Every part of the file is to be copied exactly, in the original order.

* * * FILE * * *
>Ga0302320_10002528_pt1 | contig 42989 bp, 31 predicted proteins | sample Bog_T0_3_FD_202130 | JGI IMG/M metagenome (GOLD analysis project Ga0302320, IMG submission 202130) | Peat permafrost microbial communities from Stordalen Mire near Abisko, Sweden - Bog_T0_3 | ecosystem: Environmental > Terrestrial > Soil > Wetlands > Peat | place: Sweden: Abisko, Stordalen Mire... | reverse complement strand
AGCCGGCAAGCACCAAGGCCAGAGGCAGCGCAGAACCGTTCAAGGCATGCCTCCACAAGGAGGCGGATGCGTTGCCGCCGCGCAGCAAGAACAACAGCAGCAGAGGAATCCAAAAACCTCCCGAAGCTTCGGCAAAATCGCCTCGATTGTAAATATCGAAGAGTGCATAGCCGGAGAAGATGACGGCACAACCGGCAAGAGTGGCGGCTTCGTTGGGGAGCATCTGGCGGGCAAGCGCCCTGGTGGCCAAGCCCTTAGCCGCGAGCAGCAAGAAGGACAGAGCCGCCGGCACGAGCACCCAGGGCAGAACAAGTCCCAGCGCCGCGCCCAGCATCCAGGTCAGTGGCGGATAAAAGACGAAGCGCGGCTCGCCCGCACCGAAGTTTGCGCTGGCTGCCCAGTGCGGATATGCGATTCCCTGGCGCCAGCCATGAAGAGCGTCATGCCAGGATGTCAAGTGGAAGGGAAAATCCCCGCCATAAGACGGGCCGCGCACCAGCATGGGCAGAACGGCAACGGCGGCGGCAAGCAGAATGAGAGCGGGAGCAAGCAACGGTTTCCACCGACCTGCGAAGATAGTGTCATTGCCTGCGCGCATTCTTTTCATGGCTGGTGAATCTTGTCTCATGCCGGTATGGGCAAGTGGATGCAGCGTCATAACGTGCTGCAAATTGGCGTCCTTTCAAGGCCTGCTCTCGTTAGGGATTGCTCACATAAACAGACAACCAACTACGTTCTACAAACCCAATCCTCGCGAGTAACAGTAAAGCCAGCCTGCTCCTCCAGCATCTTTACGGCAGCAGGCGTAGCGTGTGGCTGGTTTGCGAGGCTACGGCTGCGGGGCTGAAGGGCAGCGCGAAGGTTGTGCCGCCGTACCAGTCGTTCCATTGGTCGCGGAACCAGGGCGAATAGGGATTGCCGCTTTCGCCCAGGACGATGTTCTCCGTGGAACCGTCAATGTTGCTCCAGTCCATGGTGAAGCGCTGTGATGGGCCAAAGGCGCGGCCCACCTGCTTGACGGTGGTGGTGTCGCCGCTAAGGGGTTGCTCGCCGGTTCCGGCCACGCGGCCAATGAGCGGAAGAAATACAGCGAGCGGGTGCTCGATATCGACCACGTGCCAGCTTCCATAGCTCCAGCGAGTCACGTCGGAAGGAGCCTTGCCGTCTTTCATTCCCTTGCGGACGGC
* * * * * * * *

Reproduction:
>Ga0302320_10002528_pt1 | contig 42989 bp, 31 predicted proteins | sample Bog_T0_3_FD_202130 | JGI IMG/M metagenome (GOLD analysis project Ga0302320, IMG submission 202130) | Peat permafrost microbial communities from Stordalen Mire near Abisko, Sweden - Bog_T0_3 | ecosystem: Environmental > Terrestrial > Soil > Wetlands > Peat | place: Sweden: Abisko, Stordalen Mire... | reverse complement strand
AGCCGGCAAGCACCAAGGCCAGAGGCAGCGCAGAACCGTTCAAGGCATGCCTCCACAAGGAGGCGGATGCGTTGCCGCCGCGCAGCAAGAACAACAGCAGCAGAGGAATCCAAAAACCTCCCGAAGCTTCGGCAAAATCGCCTCGATTGTAAATATCGAAGAGTGCATAGCCGGAGAAGATGACGGCACAACCGGCAAGAGTGGCGGCTTCGTTGGGGAGCATCTGGCGGGCAAGCGCCCTGGTGGCCAAGCCCTTAGCCGCGAGCAGCAAGAAGGACAGAGCCGCCGGCACGAGCACCCAGGGCAGAACAAGTCCCAGCGCCGCGCCCAGCATCCAGGTCAGTGGCGGATAAAAGACGAAGCGCGGCTCGCCCGCACCGAAGTTTGCGCTGGCTGCCCAGTGCGGATATGCGATTCCCTGGCGCCAGCCATGAAGAGCGTCATGCCAGGATGTCAAGTGGAAGGGAAAATCCCCGCCATAAGACGGGCCGCGCACCAGCATGGGCAGAACGGCAACGGCGGCGGCAAGCAGAATGAGAGCGGGAGCAAGCAACGGTTTCCACCGACCTGCGAAGATAGTGTCATTGCCTGCGCGCATTCTTTTCATGGCTGGTGAATCTTGTCTCATGCCGGTATGGGCAAGTGGATGCAGCGTCATAACGTGCTGCAAATTGGCGTCCTTTCAAGGCCTGCTCTCGTTAGGGATTGCTCACATAAACAGACAACCAACTACGTTCTACAAACCCAATCCTCGCGAGTAACAGTAAAGCCAGCCTGCTCCTCCAGCATCTTTACGGCAGCAGGCGTAGCGTGTGGCTGGTTTGCGAGGCTACGGCTGCGGGGCTGAAGGGCAGCGCGAAGGTTGTGCCGCCGTACCAGTCGTTCCATTGGTCGCGGAACCAGGGCGAATAGGGATTGCCGCTTTCGCCCAGGACGATGTTCTCCGTGGAACCGTCAATGTTGCTCCAGTCCATGGTGAAGCGCTGTGATGGGCCAAAGGCGCGGCCCACCTGCTTGACGGTGGTGGTGTCGCCGCTAAGGGGTTGCTCGCCGGTTCCGGCCACGCGGCCAATGAGCGGAAGAAATACAGCGAGCGGGTGCTCGATATCGACCACGTGCCAGCTTCCATAGCTCCAGCGAGTCACGTCGGAAGGAGCCTTGCCGTCTTTCATTCCCTTGCGGACGGC